No one can do this for us. Because they won’t know who we are until we tell them. Until we reveal ourselves and kill the illusions that our silence creates.

I know the shame. I know the guilt.  I have blamed myself for being weak, for being sick, for lacking the emotional strength to carry my small burdens in a world where so many people carry so much more. Yet how is it your fault?  No one would ever chose to feel like this.

It’s terrifying to know the world won’t understand us immediately. To know that we can’t change the world without facing that terrible life altering exposure.

2/3s of us aren’t getting helped, because we don’t know how many people stand with us. They don’t know how many people will stand by their loved ones.

To paraphrase Harvey Milk in his famous speech on the Stonewall riots:

In our times of darkness, I ask my brothers and sisters to join me in this fight. For themselves, for their freedom, for their country, for their children and their children who stand a strong chance of inheriting their parent’s illness.  We will not win our rights by staying quietly in the shadows.  We have to come out to fight the lies, the myths, the distortions, the easy answers they sell to the desperate.  We are coming out to tell the truth about mental illness, for I’m tired of the conspiracy of silence, so I’m going to talk about it. And I want you to talk about it. You must come out. Come out to your parents, to your friends. Come out for your friends, your family, and let our collective voices show the world who we are.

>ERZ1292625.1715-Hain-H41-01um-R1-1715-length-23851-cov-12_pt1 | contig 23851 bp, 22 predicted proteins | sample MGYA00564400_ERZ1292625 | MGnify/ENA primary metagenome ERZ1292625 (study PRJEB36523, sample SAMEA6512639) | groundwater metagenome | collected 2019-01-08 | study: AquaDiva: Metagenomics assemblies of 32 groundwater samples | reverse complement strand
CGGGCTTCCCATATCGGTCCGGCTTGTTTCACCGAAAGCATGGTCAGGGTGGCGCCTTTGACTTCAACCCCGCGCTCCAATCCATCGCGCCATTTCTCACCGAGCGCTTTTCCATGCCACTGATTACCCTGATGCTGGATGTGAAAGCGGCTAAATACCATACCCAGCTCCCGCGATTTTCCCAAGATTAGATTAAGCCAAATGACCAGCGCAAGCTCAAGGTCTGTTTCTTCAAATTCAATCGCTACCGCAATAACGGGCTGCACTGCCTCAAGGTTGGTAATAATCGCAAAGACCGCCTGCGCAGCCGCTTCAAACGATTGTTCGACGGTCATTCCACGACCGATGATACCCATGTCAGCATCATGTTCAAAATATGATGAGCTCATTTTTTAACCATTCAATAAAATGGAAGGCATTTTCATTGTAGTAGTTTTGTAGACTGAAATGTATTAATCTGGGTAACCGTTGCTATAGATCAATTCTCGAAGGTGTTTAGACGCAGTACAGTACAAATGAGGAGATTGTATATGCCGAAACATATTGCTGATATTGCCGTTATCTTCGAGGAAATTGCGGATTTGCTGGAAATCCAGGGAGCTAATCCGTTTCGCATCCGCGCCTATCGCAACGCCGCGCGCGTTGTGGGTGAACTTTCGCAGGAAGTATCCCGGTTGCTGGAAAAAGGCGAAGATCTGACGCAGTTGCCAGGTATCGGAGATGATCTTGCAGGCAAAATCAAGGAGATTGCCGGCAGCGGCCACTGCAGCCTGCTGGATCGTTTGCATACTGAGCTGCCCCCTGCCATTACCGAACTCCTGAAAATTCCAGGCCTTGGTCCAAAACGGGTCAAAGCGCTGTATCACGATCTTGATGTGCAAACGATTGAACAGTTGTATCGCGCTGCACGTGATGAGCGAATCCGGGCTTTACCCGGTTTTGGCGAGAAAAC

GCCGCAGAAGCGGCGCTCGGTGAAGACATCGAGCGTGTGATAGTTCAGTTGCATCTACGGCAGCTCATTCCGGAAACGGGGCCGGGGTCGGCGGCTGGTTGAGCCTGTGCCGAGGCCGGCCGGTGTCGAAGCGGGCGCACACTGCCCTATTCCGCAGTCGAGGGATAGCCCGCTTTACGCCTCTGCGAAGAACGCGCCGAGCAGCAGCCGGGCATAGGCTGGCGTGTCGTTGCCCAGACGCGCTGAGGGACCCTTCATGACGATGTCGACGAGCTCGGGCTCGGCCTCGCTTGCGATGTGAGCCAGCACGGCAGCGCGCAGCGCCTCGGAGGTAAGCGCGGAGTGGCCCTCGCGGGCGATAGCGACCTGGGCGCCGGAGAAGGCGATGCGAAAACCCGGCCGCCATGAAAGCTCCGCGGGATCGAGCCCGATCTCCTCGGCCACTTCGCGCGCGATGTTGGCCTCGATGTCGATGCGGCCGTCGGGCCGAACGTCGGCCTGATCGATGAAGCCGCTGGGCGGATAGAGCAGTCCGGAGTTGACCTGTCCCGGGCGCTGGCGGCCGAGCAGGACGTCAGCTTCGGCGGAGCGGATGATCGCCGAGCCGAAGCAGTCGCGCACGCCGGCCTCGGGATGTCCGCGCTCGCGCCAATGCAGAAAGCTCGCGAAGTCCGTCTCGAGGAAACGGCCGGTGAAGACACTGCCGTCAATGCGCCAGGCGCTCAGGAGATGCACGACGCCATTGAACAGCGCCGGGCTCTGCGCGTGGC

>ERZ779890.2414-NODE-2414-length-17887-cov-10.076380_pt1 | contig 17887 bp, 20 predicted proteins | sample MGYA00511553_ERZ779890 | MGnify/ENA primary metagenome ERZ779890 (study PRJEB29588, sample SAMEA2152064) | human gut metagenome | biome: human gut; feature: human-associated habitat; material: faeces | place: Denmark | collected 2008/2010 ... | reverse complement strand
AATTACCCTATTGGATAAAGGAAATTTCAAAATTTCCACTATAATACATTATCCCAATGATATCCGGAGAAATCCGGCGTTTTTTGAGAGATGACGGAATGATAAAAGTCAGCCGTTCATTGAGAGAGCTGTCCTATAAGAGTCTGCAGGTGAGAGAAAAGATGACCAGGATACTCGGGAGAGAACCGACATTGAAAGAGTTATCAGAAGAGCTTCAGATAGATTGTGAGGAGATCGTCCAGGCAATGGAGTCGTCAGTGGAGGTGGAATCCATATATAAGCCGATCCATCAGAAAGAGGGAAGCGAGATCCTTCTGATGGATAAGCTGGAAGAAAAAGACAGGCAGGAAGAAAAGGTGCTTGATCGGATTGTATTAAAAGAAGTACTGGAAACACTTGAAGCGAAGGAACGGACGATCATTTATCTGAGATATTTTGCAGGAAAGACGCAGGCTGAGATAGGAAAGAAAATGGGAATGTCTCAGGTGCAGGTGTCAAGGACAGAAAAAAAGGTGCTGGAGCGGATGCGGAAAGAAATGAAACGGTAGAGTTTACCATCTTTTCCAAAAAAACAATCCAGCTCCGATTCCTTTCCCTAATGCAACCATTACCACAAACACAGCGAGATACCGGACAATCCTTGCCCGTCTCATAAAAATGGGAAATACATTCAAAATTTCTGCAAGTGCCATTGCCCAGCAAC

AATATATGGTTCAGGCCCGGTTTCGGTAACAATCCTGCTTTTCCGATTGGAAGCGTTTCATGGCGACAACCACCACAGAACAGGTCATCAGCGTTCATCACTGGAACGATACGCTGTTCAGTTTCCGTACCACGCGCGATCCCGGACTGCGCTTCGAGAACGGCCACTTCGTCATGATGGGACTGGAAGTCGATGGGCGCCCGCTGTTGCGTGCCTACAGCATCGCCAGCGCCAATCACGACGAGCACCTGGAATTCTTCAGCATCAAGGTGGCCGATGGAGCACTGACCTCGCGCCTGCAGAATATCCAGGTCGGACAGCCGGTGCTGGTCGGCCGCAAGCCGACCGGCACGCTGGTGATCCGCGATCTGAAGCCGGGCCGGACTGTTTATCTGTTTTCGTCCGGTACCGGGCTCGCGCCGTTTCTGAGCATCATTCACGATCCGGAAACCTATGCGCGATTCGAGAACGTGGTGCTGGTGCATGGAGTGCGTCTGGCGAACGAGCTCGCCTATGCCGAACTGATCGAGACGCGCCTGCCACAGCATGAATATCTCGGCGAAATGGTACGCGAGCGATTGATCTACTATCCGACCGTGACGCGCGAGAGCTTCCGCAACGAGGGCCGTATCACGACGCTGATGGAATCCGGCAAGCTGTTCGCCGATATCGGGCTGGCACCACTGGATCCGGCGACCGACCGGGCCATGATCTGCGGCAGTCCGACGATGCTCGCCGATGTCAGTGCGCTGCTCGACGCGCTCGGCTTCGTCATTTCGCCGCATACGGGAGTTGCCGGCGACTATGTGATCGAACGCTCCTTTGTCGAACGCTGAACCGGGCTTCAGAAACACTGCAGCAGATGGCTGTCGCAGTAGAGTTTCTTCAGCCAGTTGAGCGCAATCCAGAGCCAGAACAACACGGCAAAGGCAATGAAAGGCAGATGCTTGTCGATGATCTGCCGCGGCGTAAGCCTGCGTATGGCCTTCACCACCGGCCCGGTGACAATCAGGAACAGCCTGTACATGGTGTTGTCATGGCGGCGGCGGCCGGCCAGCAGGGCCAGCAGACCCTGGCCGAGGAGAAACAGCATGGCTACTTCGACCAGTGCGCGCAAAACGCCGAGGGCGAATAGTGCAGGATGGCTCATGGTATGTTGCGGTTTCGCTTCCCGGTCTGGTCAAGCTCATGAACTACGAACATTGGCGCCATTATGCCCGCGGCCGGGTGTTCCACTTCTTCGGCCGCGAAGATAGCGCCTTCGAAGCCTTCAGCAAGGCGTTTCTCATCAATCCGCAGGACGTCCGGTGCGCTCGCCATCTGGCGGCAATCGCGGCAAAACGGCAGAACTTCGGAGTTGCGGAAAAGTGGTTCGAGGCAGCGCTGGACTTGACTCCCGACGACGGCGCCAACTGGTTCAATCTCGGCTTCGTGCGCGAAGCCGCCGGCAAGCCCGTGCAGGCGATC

Our silence has killed us long enough.



8 Responses to “Coming Out Crazy: The silence that kill us”

  1. Rich
    December 3rd, 2010 @ 7:16 pm

    I just found your blog and have been enjoying what I’ve read so far. I too have serious problems with depression and anxiety and addiction as well throughout my life. I became addicted to painkillers, mainly codeine ,in order to deal with the brutal depression of my teen years, however I firmly believe my codeine addiction actually saved my life way back when because I stopped trying to kill myself and instead was high 24/7. Long messy story short I was actively using codeine in vast quantities for 20 years, spent about 10 of those 20 years trying to quit it and constantly failing, opiates are very physically addicted and change how your brain works, when I finally got on methadone I was able to start dealing more with my depression and anxiety problems and am doing much better these days, however I still have times when they flare up and I go into a deep funk or start having panic attacks again but its tolerable these days with the meds I’m on.

    I wish I had gotten help for myself a long time ago but it was the stigma that kept me from doing so, plus for the longest time I didn’t believe I had any sort of mental illness like depression, I just believed I was a horrible person, a total loser, unlovable, unlikeable and that intense mental and emotional pain was just something that losers like me had to deal with. It was a shock and at first I denied it when a Dr told me in my mid 20′s that I was suffering from depression, but now that I know I can look back and see how obvious it was in my life since puberty. Stigma is a killer and has lead to intense and unneccessary suffering for so many people who could be helped if it wasn’t for the stigma.